When Your ‘Home’ Is In More Than One Place

Mihai Surdu

I watch the sun set over the grey clouds on the horizon. From the airplane, it’s almost surreal—earth and sky one blur of color—grey, gold, pink, blue, a hint of yellow-brown. Lately, I’ve been on airplanes probably more than I should, traveling back and forth from the town I grew up in, the place my sister lives, the city I went to college, and where I live now.

Sometimes I feel like I’m always in motion, spreading myself between people and places I love. Trying, so desperately, to understand the connections I have between each location and my heart, between the person I am in each city, each town, and each relationship I’ve kept and left behind.

It’s been a year since I’ve left the Midwest—what has always been my home. It’s been a year since I gathered my life and loaded it into a uhaul truck, hitched my little car to the trailer, and watched the city where I grew up fade in the rearview mirror.

It’s been a year since I said my goodbyes, since I walked down the gravel paths in my college town, since I hugged one of my best friends, since I unpacked my entire existence in a town two thousand miles from what I used to call home.

Displacement.That’s what I call it: the feeling of not really knowing where you fit. When you’re tied to a place you’ve always known but suddenly feel more comfortable somewhere new. When you’re connected to more than one location, considering both of them where you belong.

It’s always strange when I board a plane, when I feel the mechanical body lift underneath my own, when I watch the houses and cars and boats and people suddenly become specks, when I get that giddy feeling of heading somewhere I used to belong.

Used to belong.

That’s such a strange emotion—returning back to the place you’ve left, trying to make sense of where you fit. You never know what’s waiting for you at that airport. You never know what to expect when you land. Will the earth still smell the same? Will your heart feel heavy? Will there be that strange tug in your chest at the once familiar suddenly feeling foreign?

As humans, we’re always moving, always shifting, always claiming new places and spaces as ours. We find ways to fit. We create new lives for ourselves based on circumstance or people, on relationships or connections or emotion or desperation.

And suddenly where we were doesn’t seem to hurt as much when we think about it. Suddenly we’re not swallowing lumps in our throat when we think of ‘home.’ Suddenly ‘home’ is transversal, malleable, dependent—on who and where we are.

We leave our hometowns for school. We take jobs that lead us to new soil. We follow people and passions. We leave our worries behind and shamelessly seek change. We leave. We go.

And we create homes in the people we meet and love, in the places we settle, in the locations where we decide, ‘yes, this is where I belong now.’

Isn’t that beautiful? But scary too. Scary because as we leave where we’ve been, as we leave what we know, there’s a bittersweet taste in our mouths.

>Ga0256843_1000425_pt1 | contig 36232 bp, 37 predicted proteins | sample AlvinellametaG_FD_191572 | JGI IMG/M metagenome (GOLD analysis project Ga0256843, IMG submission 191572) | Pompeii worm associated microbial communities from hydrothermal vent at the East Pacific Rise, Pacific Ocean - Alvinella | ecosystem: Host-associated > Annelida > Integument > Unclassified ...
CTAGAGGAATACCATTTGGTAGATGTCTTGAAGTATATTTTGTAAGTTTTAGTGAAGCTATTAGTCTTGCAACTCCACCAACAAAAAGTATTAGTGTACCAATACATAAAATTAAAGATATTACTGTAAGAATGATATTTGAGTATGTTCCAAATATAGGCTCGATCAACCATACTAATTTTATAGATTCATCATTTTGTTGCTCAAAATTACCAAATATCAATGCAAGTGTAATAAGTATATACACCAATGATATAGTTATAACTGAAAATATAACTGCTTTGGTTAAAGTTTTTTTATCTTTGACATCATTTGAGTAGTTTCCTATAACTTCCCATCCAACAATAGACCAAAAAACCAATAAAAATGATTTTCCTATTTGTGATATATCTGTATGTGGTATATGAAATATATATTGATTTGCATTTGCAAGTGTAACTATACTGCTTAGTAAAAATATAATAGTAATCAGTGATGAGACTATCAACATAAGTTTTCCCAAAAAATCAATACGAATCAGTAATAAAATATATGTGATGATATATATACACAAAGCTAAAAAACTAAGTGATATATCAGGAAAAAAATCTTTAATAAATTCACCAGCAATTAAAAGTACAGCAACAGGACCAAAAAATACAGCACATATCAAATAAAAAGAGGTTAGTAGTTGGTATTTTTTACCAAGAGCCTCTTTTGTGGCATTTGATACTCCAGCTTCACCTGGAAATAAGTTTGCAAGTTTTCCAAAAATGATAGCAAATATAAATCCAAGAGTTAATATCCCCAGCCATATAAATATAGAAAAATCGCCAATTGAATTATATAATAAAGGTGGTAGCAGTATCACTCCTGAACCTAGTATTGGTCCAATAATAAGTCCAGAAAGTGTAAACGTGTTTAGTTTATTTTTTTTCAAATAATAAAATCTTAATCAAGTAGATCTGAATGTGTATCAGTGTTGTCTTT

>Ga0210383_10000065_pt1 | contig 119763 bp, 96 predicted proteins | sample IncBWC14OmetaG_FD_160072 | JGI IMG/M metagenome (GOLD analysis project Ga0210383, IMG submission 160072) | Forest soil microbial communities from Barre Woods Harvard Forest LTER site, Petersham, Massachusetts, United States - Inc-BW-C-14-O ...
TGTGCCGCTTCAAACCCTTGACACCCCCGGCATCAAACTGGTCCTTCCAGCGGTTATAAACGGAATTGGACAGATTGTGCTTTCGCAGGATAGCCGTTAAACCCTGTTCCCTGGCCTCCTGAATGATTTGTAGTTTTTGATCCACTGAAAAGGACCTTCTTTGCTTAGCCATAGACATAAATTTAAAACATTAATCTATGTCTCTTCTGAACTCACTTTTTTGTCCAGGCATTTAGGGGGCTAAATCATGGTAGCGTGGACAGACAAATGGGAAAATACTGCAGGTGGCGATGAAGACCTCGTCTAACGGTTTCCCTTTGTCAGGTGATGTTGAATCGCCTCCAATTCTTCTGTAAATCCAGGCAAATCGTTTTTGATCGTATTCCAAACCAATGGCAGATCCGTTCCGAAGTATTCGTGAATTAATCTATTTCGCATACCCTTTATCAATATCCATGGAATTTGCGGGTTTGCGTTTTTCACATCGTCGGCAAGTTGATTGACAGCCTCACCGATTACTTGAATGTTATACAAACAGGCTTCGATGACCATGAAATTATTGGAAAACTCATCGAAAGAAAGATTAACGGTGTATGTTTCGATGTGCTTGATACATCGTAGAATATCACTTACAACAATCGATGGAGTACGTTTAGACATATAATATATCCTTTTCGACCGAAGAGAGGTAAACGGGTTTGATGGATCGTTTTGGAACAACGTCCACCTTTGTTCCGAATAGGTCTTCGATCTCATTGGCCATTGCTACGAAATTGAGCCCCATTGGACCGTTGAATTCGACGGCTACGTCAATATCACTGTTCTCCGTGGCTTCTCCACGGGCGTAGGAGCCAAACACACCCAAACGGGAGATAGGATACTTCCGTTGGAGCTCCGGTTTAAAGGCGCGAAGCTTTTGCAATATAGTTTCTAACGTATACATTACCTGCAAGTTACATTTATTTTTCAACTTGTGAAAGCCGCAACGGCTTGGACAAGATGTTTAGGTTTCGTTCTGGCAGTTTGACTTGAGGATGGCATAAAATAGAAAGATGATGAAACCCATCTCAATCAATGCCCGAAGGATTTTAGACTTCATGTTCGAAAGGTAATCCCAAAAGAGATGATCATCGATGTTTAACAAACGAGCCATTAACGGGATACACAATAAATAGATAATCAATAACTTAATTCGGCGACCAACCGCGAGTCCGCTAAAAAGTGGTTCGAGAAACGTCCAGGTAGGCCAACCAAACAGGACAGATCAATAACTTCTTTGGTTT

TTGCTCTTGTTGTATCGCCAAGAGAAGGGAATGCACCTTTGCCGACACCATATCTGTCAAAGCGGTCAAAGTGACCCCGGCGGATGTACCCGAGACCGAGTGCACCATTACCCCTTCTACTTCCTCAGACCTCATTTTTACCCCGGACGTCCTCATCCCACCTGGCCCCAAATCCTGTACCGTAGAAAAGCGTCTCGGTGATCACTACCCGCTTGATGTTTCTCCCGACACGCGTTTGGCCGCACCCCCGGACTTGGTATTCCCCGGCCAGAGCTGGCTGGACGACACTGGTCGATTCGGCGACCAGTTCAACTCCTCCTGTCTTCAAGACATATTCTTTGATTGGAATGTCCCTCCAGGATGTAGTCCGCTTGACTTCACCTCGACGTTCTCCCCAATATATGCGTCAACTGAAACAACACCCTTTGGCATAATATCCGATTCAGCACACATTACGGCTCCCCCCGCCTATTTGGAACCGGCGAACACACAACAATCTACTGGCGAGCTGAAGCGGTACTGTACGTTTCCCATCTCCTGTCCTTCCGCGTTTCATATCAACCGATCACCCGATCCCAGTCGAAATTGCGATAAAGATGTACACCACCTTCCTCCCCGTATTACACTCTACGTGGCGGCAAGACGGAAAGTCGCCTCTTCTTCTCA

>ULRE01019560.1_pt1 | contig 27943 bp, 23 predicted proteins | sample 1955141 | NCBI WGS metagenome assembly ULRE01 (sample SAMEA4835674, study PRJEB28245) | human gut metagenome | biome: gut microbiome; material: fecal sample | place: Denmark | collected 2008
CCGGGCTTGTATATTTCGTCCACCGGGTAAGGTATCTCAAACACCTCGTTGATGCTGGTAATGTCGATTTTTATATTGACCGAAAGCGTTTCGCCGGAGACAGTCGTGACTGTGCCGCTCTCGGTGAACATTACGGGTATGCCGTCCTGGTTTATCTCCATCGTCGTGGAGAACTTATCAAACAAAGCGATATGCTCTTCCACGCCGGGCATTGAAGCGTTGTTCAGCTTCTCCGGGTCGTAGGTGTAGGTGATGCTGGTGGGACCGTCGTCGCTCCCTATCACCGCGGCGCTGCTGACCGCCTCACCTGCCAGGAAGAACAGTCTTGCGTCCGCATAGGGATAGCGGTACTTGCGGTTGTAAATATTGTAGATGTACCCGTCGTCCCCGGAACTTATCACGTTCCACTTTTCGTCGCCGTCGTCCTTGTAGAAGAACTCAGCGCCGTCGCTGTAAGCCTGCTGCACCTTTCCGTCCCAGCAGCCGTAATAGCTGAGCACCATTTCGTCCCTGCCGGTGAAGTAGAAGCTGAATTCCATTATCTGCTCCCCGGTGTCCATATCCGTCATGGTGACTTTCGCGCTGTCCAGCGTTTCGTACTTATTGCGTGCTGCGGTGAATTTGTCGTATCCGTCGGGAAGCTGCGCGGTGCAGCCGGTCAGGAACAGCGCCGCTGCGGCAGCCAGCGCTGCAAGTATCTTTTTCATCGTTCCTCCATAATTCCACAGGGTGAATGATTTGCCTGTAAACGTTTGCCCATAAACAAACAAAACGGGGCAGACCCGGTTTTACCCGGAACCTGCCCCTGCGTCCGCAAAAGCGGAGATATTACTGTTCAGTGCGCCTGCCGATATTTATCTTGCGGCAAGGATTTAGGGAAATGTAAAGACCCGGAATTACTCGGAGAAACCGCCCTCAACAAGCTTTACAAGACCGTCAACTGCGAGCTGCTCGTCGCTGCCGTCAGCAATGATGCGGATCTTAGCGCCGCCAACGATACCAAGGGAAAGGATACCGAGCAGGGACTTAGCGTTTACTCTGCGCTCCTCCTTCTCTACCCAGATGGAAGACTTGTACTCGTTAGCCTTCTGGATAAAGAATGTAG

Because when we return, it’s no longer home.
It’s no longer smells and emotions and memories we recognize.

Our old ‘homes’ are changed, paused, frozen in time with the last kiss we shared, the last words we let slip from our lips, the last photograph we snapped, the last goodbyes.

And in some ways, these places, moments, slivers of time are no longer ‘home.’ Not anymore.


I watch the sun set, watch the clouds drift in and out of focus, revealing blinking city lights below. It’s the hour between sunset and darkness, where the sky hasn’t yet been swallowed by night.

I imagine my mother, getting ready to head to the airport to pick me up, or my best friend, planning her wedding in the city I’ll travel to next. I think of my sister, in another state, settling into her new life, her new home away from me. I think of my little apartment, my little hanging plant I gave to my neighbor to water while I’m gone—am I going home or leaving home?

Is there a distinct difference—the past home, the new home—or will I always feel like these two parts of the world are mine?

I’m not sure where I fit. I’m not sure if I should hold onto the pieces of my past, the memories of the town I grew up, forever rooting myself to Midwest soil. I’m not sure if I should leave those parts of myself hidden, only dug up when I’m returning back and the rest of the time claiming a new city, new identity.

And what about now: Am I returning back home or merely visiting the place I used to live? Will my old ‘homes’ forever be a part of me, defining my path, my future? Or is where I live currently the only place that will, that should, write my story?


Not necessarily fitting into one place. Not necessarily knowing where to belong. A sense of being lost, caught between to physical places, between two ways of thinking, between two ways of loving—where you’ve been and where you are.

I have homes in people, in memories, in towns, in coming back, in starting new.

Maybe there is no set answer to where I belong. Maybe none of us really know, or have one set place that forever stays the same in our minds and hearts. Maybe it’s not about trying to figure out where I should be or belong.

Maybe my heart is free, creating ties each time I leave, and each time I return. Thought Catalog Logo Mark

Marisa Donnelly is a poet and author of the book, Somewhere on a Highway, available here.

Marisa is a writer, poet, & editor. She is the author of Somewhere On A Highway, a poetry collection on self-discovery, growth, love, loss and the challenges of becoming.

Keep up with Marisa on Instagram, Twitter, Amazon and marisadonnelly.com

More From Thought Catalog